Los Angeles Times

Thursday, 14 June 2001

Yaltah Menuhin; Concert Pianist, Younger Sister of Famed Violinist

She was only the little sister. But she had a lot of musical talent too.
Yaltah Menuhin, younger sibling of the late violinist Yehudi Menuhin and respected pianist in her own right, has died. She was 79. She died Saturday in her London home.
Although her brother, who died in 1999, achieved the greatest international fame, Yaltah and her older sister, Hephzibah, who died in 1981, received extensive musical training as they grew up in San Francisco.
Yaltah Menuhin studied piano with Marcel Ciampi in Paris, Armando Silvestri in Rome and Carl Friedberg at the Julliard School in New York.
She recorded classical piano pieces and gave solo performances with orchestras from Califonia to Paris and Geneva. She also became known for her work in chamber groups, notably with violinist Eudice Shapiro and cellist Victor Gottlieb.
Occasionally, Menuhin performed with her famous brother and with her sister. In 1966, at Yehudi Menuhin's 50th birthday concert in London's Royal Festival Hall, he conducted Mozart's Concerto for three piano's and orchestra with Yaltah, Hephzibah and his son Jeremy as the pianists.
In 1950, Yaltah Menuhin charmed an audience at Los Angeles' Wilshire Ebell Theater when she performed with violinist Israel Baker. Times critic Albert Goldberg called each "an excellent musician in his own right'" and said "their ensemble offers a good deal of interst by reason of the vitality of the perfomance and the freshness of approach."
Menuhin also performed piano solo's with the San Francisco Symphony Orchestra and the Orange County Philharmonic in the 1950s.
In one 1958 concert with the Orange County orchestra at Fullerton Union High School, she played one of her signature pieces, Chopin's Piano Concerto No. 1.
By the 1960s, Menuhin was performing four-handed piano works with her third husband, pianist Joel Ryce.
"The husband-and-wife team has devised an act of considerable potential," Times critic Walter Arlen said when the duo performed at Beverly Hills High School under sponsorhip of the Beverly Hills Music Association in 1965. "It offers variety, flexibility and the enticing promise contained in lots of four-hand music which, like a buried treasure, lies waiting to be rediscovered."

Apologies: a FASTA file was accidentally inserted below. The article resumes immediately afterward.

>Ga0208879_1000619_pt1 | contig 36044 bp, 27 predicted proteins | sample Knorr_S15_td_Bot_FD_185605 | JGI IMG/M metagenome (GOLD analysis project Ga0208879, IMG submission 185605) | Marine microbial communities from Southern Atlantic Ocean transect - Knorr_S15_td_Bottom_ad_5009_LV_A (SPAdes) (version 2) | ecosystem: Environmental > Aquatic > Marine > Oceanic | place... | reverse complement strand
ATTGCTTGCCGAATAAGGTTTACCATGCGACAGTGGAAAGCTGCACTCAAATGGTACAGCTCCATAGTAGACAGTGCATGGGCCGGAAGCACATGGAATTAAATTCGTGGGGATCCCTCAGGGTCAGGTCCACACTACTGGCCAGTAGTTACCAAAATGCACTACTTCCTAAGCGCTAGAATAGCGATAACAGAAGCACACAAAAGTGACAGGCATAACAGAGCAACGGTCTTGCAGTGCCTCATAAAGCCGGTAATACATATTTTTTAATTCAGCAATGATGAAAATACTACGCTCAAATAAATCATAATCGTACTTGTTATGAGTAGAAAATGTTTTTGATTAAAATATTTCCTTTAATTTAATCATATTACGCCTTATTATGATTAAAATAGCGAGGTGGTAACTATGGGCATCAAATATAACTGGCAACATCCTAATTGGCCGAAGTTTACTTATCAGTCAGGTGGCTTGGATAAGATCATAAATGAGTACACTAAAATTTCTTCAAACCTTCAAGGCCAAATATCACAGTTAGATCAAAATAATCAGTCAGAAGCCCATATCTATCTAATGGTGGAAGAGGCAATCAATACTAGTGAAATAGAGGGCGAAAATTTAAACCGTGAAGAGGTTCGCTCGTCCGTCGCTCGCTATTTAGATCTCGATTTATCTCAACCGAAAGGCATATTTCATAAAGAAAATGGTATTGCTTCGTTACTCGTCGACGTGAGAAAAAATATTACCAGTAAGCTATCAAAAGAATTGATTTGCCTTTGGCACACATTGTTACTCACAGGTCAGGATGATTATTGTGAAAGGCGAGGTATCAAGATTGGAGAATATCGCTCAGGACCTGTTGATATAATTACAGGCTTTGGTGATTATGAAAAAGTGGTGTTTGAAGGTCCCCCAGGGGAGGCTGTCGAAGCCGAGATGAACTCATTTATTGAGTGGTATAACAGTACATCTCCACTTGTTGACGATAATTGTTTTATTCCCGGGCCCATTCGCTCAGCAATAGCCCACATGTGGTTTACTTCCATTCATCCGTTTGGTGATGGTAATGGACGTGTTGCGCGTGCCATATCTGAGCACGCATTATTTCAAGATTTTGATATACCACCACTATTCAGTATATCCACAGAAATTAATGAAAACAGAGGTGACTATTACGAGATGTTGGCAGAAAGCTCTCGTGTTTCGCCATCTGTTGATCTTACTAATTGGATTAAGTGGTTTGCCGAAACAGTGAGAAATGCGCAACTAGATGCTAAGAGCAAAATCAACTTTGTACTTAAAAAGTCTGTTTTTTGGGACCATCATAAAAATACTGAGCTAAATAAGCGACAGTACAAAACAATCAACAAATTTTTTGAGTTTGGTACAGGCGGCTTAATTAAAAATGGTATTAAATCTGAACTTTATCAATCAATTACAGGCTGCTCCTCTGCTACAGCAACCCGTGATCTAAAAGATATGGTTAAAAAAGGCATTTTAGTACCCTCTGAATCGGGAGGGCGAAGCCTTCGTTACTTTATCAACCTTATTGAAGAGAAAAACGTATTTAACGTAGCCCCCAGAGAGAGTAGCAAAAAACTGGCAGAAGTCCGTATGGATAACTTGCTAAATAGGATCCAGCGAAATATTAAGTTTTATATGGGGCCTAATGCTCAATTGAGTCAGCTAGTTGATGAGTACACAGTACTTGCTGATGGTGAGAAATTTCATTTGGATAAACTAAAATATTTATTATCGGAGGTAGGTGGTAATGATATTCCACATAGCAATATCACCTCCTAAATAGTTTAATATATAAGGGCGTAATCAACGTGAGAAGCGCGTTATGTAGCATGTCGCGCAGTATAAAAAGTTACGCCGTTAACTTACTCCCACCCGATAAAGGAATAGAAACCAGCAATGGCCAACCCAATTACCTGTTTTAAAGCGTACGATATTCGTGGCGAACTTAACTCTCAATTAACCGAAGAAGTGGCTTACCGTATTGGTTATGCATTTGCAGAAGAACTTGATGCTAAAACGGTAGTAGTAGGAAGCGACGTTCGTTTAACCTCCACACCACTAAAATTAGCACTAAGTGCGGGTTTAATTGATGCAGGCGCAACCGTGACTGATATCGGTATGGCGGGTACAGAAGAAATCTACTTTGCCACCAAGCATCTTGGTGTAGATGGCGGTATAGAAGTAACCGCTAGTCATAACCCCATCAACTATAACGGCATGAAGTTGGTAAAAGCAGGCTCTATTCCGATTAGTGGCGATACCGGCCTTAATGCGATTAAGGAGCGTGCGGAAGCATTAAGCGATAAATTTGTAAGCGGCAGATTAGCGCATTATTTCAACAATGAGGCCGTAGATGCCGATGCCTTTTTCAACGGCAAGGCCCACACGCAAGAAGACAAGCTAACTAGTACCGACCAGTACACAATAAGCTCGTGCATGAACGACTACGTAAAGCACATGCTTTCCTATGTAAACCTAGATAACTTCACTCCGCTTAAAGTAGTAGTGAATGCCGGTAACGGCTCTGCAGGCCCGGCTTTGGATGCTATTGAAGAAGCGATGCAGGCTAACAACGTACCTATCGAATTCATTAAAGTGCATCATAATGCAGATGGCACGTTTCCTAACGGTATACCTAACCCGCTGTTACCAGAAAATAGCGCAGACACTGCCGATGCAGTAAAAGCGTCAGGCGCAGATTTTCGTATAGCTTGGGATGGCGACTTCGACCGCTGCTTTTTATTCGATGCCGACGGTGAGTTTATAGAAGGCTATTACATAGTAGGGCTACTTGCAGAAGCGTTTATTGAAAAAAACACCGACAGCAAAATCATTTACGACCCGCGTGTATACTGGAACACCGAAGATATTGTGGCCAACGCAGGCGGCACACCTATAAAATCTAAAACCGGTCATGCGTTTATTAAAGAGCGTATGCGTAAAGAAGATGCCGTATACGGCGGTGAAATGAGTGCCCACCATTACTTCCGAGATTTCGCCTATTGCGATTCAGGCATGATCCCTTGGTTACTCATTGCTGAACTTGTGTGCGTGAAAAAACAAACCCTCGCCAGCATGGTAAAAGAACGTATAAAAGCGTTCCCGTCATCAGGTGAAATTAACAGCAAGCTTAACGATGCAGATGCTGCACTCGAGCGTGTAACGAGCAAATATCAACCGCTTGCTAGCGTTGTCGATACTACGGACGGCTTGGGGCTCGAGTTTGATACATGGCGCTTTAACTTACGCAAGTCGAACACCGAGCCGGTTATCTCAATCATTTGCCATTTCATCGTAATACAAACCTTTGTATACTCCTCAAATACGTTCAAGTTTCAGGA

Menuhin's parents, Moshe and Marutha, developed a reputation for controlling the lives and careers of their talented offspring, particularly Yehudi's. Yaltah, as the youngest, developed her own reputation as the most rebellious of the three.
She married for the first time when she was 16. That was to St. Louis attorney William Stix, 10 years her senior, a staff lawyer for the National Labor Relations Board. They separated after six months and, in a document filed by her mother as her guardian, she obtained a divorce in San Jose Superior Court.
Next, at the age of 20, Yaltah eloped to Reno and married Benjamin "Bud" Rolfe, a 27-year-old soldier then stationed at Fort Ord in California.
"We just discovered it. We are shocked. Yaltah came to us and confessed. It will take time to swallow and digest the news," her father told the news media six decades ago. "There have been several young men here. There was Tom, and Dick, and Harry - and there was Bud."
Asked if the young couple had received the Menuhin parents' blessing, her father said: "We are still adjusting ourselves."
That marriage produced Yaltah Menuhin's two surviving sons, Robert and Lionel Rolfe. After her divorce from Rolfe, she married Ryce in 1960. He died in 1998.
Yaltah Menuhin rarely performed in her recent years, but only last week played a program of Chopin and Debussy at a school in Ipswich, England.

Myrna Oliver

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